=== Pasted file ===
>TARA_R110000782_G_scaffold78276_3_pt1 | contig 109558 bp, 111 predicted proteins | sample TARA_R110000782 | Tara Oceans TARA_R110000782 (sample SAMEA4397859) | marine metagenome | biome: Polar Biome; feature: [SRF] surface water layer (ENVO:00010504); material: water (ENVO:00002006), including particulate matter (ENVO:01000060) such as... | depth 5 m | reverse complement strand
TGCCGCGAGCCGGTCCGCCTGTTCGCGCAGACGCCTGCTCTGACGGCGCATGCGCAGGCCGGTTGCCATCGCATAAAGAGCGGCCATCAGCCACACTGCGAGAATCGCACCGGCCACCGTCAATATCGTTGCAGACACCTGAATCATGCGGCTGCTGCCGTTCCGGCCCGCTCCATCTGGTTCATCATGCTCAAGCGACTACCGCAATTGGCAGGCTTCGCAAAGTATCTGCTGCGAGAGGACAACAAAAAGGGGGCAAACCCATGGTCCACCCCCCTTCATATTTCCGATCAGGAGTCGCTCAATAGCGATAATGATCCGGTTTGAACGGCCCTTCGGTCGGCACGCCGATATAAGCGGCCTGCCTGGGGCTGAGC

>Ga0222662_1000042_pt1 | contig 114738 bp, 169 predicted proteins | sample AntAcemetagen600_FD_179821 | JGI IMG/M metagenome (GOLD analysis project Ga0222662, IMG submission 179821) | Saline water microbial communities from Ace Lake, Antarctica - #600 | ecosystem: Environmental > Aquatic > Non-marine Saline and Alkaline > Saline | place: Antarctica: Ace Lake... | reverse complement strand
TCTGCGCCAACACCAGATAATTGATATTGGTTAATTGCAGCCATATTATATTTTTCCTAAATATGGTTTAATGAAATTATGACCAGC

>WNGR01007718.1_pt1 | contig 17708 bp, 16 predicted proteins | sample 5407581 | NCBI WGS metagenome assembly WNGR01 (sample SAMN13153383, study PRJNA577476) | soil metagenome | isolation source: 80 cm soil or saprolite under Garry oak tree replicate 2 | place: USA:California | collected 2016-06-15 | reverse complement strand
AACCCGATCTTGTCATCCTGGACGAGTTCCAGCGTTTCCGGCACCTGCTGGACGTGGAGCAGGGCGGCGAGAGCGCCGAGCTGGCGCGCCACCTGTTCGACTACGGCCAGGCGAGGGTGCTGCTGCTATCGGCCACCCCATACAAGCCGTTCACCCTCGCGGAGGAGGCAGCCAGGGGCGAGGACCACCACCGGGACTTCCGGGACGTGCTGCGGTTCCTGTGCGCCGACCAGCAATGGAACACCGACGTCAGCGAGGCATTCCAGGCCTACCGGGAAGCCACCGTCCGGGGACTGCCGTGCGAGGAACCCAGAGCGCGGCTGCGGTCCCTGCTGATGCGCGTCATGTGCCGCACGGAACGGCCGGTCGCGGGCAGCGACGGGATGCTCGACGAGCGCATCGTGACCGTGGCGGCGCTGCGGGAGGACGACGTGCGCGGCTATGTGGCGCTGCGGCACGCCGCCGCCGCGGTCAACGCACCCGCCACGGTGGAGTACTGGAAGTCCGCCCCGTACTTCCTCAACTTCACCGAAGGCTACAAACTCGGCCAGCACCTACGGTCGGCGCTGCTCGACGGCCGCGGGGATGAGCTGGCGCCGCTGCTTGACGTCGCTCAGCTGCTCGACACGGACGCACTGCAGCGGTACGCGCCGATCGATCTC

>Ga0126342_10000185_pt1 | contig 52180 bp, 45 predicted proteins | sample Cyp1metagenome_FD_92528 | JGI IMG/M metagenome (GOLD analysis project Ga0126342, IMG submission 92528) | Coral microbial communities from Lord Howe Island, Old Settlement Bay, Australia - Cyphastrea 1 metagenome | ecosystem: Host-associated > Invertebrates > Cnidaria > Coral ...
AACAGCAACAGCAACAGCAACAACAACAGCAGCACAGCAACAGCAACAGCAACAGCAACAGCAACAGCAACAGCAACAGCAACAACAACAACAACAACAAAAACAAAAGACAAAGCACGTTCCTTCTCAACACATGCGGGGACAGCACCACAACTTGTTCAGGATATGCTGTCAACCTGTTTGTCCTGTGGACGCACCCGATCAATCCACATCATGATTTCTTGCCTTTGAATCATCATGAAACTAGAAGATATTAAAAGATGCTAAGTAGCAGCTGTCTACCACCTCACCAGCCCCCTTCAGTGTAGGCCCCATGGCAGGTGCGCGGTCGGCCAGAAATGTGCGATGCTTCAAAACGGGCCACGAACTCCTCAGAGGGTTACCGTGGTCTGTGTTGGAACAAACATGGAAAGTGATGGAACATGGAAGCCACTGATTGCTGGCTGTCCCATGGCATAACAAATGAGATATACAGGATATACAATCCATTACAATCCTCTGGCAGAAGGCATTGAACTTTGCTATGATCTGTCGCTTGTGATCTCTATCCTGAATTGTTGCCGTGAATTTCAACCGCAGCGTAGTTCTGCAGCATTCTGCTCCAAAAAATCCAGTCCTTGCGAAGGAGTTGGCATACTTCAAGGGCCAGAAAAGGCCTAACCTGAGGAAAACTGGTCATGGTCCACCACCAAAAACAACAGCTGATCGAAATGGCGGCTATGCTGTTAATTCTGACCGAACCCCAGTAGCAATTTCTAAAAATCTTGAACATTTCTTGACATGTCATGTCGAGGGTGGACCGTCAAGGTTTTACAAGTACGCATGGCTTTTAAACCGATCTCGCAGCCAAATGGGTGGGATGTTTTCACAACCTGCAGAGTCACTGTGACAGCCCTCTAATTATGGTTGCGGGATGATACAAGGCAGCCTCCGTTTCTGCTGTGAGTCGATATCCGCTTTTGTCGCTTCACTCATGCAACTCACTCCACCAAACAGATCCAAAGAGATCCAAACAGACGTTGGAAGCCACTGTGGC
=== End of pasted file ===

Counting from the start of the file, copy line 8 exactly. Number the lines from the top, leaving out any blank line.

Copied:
AACAGCAACAGCAACAGCAACAACAACAGCAGCACAGCAACAGCAACAGCAACAGCAACAGCAACAGCAACAGCAACAGCAACAACAACAACAACAACAAAAACAAAAGACAAAGCACGTTCCTTCTCAACACATGCGGGGACAGCACCACAACTTGTTCAGGATATGCTGTCAACCTGTTTGTCCTGTGGACGCACCCGATCAATCCACATCATGATTTCTTGCCTTTGAATCATCATGAAACTAGAAGATATTAAAAGATGCTAAGTAGCAGCTGTCTACCACCTCACCAGCCCCCTTCAGTGTAGGCCCCATGGCAGGTGCGCGGTCGGCCAGAAATGTGCGATGCTTCAAAACGGGCCACGAACTCCTCAGAGGGTTACCGTGGTCTGTGTTGGAACAAACATGGAAAGTGATGGAACATGGAAGCCACTGATTGCTGGCTGTCCCATGGCATAACAAATGAGATATACAGGATATACAATCCATTACAATCCTCTGGCAGAAGGCATTGAACTTTGCTATGATCTGTCGCTTGTGATCTCTATCCTGAATTGTTGCCGTGAATTTCAACCGCAGCGTAGTTCTGCAGCATTCTGCTCCAAAAAATCCAGTCCTTGCGAAGGAGTTGGCATACTTCAAGGGCCAGAAAAGGCCTAACCTGAGGAAAACTGGTCATGGTCCACCACCAAAAACAACAGCTGATCGAAATGGCGGCTATGCTGTTAATTCTGACCGAACCCCAGTAGCAATTTCTAAAAATCTTGAACATTTCTTGACATGTCATGTCGAGGGTGGACCGTCAAGGTTTTACAAGTACGCATGGCTTTTAAACCGATCTCGCAGCCAAATGGGTGGGATGTTTTCACAACCTGCAGAGTCACTGTGACAGCCCTCTAATTATGGTTGCGGGATGATACAAGGCAGCCTCCGTTTCTGCTGTGAGTCGATATCCGCTTTTGTCGCTTCACTCATGCAACTCACTCCACCAAACAGATCCAAAGAGATCCAAACAGACGTTGGAAGCCACTGTGGC